Dear all,

[apologies if you receive multiple posting]

Just a reminder.
Date: 02/26/2016

Time: 11:00 AM - noon

Venue: Engineering Building 4201

Speaker: Prof. Zhenkai Liang

Title: Automatic Generation of Data-Oriented Exploits



As defense solutions against control-flow hijacking attacks gain wide 
deployment, control-oriented exploits from memory errors become difficult. As 
an alternative, attacks targeting non-control data do not require diverting the 
applicationā?Ts control flow during an attack. Although it is known that such 
data-oriented attacks can mount significant damage, no systematic methods to 
automatically construct them from memory errors have been developed. In this 
work, we develop a new technique called data-flow stitching, which 
systematically finds ways to join data flows in the program to generate 
data-oriented exploits. We build a prototype embodying our technique in a tool 
called FLOWSTITCH that works directly on Windows and Linux binaries. In our 
experiments, we find that FLOWSTITCH automatically constructs 16 previously 
unknown and three known data-oriented attacks from eight real-world vulnerable 
programs. All the automatically-crafted exploits respect fine-grained CFI and 
DEP constraints, and 10 out of the 19 exploits work with standard ASLR defenses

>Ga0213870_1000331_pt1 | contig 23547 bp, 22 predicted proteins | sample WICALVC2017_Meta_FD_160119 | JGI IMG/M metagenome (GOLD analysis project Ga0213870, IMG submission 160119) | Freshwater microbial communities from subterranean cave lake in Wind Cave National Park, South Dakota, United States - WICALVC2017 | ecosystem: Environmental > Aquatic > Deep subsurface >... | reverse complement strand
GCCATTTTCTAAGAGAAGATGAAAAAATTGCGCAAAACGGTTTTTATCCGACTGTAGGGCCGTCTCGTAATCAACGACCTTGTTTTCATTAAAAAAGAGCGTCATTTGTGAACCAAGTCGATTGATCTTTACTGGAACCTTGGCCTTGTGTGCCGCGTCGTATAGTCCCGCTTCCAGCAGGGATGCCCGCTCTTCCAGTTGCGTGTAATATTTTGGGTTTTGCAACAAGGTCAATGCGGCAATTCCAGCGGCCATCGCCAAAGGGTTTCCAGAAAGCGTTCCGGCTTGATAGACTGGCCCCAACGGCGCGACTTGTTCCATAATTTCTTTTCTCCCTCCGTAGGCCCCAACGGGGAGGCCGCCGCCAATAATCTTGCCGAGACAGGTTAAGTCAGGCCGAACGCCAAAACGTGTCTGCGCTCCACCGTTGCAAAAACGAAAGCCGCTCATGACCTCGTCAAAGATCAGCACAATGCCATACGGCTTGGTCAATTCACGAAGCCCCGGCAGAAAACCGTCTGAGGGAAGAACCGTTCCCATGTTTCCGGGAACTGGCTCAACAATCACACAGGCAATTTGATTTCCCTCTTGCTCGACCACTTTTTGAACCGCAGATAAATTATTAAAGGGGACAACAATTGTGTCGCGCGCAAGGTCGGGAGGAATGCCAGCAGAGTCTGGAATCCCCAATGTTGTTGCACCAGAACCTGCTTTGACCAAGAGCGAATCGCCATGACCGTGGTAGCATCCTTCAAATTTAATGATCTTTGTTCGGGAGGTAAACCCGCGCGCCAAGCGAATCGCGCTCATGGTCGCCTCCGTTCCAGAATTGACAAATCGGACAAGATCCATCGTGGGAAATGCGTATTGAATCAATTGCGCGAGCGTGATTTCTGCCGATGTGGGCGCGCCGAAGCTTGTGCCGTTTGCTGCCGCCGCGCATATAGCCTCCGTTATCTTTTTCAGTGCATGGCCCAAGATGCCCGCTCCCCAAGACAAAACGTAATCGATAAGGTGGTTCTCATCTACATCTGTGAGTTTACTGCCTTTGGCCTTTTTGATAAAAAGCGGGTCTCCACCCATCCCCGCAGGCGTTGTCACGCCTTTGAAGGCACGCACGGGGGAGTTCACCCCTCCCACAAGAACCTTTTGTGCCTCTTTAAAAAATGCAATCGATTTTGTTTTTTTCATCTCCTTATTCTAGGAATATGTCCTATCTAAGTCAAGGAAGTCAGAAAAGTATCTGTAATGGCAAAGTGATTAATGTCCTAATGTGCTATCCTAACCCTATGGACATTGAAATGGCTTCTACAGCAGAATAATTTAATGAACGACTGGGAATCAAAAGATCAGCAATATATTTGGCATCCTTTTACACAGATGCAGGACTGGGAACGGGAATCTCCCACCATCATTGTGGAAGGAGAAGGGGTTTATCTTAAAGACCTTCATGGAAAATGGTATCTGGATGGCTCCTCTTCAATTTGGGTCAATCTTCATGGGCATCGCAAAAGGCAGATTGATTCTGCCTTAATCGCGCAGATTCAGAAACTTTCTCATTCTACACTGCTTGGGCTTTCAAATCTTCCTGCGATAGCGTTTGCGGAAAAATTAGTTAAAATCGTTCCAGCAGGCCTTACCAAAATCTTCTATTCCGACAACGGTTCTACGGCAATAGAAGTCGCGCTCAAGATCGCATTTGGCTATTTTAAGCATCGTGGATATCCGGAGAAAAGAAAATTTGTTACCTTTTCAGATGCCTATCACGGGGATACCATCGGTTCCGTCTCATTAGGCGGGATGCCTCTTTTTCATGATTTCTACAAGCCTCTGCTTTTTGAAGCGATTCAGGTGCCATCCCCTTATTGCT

enabled. The constructed exploits can cause significant damage, such as 
disclosure of sensitive information (e.g., passwords and encryption keys) and 
escalation of privilege.

Speaker Bio
Zhenkai Liang is an Associate Professor of the School of Computing, National 
University of Singapore. His main research interests are in system and software 
security, web security, mobile security, and program analysis. He has served as 
the technical program committee members of many system security conferences, 
including the ACM Conference on Computer and Communications Security (CCS), 
USENIX Security Symposium and the Network and Distributed System Security 
Symposium (NDSS). He is also an associate editor of the IEEE Transaction on 
Dependable and Secure Computing. As a co-author, he received the Best Paper 
Award in ICECCS 2014, the Best Paper Award in W2SP 2014, the ACM SIGSOFT 
Distinguished Paper Award at ESEC/FSE 2009, the Best Paper Award at USENIX 
Security Symposium 2007, and the Outstanding Paper Award at ACSAC 2003.  He 
also won the Annual Teaching Excellence Award of NUS in 2014 and 2015.  He 
received his Ph.D. degree in Computer Science from Stony Brook University in 
2006, and B.S. degrees in Computer Science and Economics from Peking University 
in 1999.